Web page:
THE CLASH OF CIVILISATIONS AND THE REMAKING OF WORLD ORDER
Preeti John Puliyankunnel
Registration number: 08PG4029
Department of Media Studies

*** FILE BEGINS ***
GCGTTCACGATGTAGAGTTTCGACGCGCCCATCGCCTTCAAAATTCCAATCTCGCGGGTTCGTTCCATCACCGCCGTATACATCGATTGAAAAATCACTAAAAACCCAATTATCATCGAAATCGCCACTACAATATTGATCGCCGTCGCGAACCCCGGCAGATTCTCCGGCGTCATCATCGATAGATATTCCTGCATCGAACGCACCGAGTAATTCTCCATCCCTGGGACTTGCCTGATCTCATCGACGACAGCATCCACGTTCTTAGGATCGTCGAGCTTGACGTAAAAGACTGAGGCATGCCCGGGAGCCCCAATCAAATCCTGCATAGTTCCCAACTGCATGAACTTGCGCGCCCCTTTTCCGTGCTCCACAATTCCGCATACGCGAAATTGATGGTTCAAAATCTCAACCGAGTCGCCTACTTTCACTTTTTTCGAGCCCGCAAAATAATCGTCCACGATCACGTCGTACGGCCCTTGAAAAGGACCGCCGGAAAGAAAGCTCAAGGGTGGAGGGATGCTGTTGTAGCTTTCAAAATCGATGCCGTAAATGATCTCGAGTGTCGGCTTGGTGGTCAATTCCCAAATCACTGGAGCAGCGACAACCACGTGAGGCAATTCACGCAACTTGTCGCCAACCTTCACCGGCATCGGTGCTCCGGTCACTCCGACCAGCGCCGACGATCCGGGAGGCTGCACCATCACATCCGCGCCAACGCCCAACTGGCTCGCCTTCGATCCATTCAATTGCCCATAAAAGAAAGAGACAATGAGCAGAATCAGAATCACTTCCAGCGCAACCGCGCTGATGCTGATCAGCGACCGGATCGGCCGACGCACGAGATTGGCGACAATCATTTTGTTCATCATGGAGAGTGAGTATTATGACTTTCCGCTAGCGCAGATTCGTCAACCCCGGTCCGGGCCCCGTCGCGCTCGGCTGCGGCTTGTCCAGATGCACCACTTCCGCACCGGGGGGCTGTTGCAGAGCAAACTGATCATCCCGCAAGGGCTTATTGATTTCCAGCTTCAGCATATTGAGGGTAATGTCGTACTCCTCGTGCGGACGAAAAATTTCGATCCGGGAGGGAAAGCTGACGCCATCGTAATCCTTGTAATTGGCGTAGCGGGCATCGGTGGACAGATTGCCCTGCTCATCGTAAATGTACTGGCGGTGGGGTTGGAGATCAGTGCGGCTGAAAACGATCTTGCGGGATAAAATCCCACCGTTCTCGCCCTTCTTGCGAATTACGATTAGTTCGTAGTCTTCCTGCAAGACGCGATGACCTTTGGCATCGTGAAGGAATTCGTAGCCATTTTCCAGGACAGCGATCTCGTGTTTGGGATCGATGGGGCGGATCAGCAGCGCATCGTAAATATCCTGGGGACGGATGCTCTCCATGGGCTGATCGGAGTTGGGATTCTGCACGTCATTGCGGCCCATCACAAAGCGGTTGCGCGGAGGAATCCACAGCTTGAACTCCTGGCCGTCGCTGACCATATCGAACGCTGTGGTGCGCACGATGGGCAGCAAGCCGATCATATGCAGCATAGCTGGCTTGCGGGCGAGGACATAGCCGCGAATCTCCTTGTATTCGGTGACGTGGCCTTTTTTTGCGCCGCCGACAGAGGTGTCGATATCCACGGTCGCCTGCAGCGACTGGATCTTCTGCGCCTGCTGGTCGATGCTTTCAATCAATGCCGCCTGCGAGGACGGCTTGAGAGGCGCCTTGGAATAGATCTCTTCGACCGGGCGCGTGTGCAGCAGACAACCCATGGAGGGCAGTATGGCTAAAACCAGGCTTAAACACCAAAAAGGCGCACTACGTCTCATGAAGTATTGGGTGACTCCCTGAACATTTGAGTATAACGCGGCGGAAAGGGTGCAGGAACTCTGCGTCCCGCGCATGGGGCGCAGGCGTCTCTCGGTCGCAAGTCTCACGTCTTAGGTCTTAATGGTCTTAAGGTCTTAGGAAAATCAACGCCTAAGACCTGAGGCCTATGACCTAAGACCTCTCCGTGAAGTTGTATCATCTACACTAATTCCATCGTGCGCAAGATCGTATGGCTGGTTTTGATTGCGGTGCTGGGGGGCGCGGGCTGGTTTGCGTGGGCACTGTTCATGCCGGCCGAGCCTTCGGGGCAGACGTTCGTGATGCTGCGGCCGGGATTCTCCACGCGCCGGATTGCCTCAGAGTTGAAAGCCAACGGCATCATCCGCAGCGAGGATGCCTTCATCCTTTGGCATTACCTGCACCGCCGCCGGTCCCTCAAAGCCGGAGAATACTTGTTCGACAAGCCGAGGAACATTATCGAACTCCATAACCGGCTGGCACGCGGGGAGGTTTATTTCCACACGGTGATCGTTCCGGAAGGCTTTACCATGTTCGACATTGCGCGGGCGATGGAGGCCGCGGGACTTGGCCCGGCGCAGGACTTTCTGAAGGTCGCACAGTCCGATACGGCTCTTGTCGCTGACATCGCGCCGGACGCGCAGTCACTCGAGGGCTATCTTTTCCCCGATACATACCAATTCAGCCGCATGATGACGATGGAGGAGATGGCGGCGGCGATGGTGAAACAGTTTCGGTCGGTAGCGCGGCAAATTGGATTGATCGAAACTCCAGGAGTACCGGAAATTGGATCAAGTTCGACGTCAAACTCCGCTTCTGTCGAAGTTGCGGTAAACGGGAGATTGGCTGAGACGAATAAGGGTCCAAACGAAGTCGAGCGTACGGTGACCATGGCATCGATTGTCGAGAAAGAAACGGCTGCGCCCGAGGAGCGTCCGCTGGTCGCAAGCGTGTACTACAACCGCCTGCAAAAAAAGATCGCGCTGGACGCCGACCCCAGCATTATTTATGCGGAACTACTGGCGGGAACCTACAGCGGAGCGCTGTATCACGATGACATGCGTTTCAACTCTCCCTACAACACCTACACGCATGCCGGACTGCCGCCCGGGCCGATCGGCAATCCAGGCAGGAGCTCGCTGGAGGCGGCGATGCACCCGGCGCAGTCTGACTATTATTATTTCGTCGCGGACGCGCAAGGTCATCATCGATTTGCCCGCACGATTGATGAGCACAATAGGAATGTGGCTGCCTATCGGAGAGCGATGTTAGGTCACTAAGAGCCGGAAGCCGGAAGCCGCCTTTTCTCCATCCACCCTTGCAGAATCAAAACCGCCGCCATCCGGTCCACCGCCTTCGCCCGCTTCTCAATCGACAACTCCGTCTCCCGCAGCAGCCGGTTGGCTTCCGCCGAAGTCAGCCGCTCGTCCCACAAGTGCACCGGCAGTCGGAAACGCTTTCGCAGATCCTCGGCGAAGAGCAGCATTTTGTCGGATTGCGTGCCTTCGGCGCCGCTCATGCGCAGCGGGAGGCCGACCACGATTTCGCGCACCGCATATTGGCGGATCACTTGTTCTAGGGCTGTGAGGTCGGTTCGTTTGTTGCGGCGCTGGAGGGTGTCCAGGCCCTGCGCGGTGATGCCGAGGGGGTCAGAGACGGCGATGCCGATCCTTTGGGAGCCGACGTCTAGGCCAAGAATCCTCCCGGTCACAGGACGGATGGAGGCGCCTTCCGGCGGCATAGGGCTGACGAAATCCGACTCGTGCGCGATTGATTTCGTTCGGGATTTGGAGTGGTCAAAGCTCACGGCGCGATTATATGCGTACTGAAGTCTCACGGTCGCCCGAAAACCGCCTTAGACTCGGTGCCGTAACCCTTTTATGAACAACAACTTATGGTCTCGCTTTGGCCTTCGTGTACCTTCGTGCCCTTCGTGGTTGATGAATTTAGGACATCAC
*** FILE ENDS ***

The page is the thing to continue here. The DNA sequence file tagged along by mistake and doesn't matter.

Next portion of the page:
International relations is a field of application and study that has in recent years gained impetus owing to the need for maintaining good, friendly, cordial relations with other states in times of widespread global conflict. The study of the field has emerged to understand past relations, prevalent trends as well as future patterns. Many theories and theses have been propounded to explain and present the many facets of international relations. There are many historical theories that have evolved through time, which still hold true. There are also a few theories that have emerged in the last 30 years or so that could seemingly be more relevant to modern international relations since they exist to explain the present scenario. The Clash of Civilisations theory propounded by political scientist late Samuel P. Huntington first appeared as an article published in the Foreign Affairs journal in 1993. Applicable to the field of international relations and global politics, the article was elaborated into a theory, exploring issues raised by Huntington in the original piece, as well as identifying the potential cause of and protection against war. The Clash of Civilisations and the Remaking of World Order was published in 1996. The theory, in its essences talks about a global conflict arising post the breakup of the Soviet Union in a non-Cold War world. Lucubrating over the same with historical relevance as well as modern day contexts, Huntington deliberates over the role of religion and culture in dividing the world into civilizations, thus presenting a scenario of global tension and possible war. It is important to note that Huntington doesn’t have any clear precise criteria through which he identifies the countries that make up each civilisation. Multiple factors including religion, geographical proximity and language are cited as reasons for the formation of these civilisations. Another point of significance is that Huntington doesn’t define nor specific the exact number of civilisations anywhere in his book. Thus, the ambiguity of the very term is something that led to much debate about the authenticity of the theory and his thesis. He propagates that conflicts will arise amongst civilisations purely because of their inherent differences. Further, he states that some civilisations are predisposed to dislike another thus leading to constant tensions and a situation perpetually conducive to conflict. Conflicts between the Western and Islamic worlds are nothing new, and are constant irrespective of who is at the helm of the core states. Huntington believes it is the need of the people to identify, and align themselves with a group of people sharing similarities in terms of appearance, language spoken, manner of living, religion, culture, thought process etc that has led to a clannish mentality the world over, which in turn has led to the formation of these civilisations. Thus, people, and states are more likely to align themselves with other states that they share similarities with rather than one they have nothing in common with. This leads to a situation of grouping that is visible across the world today where countries that understandably belong to the civilisations (according to Huntington’s division) concord against another set of grouped countries. This is most visible among the Western and Islamic countries. United States of America, along with Canada, United Kingdom, Australia, New Zealand, France, Germany etc align together and are automatically pitted against Islamic states like Iran, Iraq, Pakistan, Afghanistan, Middle Eastern states etc. The Clash theory also talks about the problems caused by the reluctance of the West to identify and accept other patterns of...
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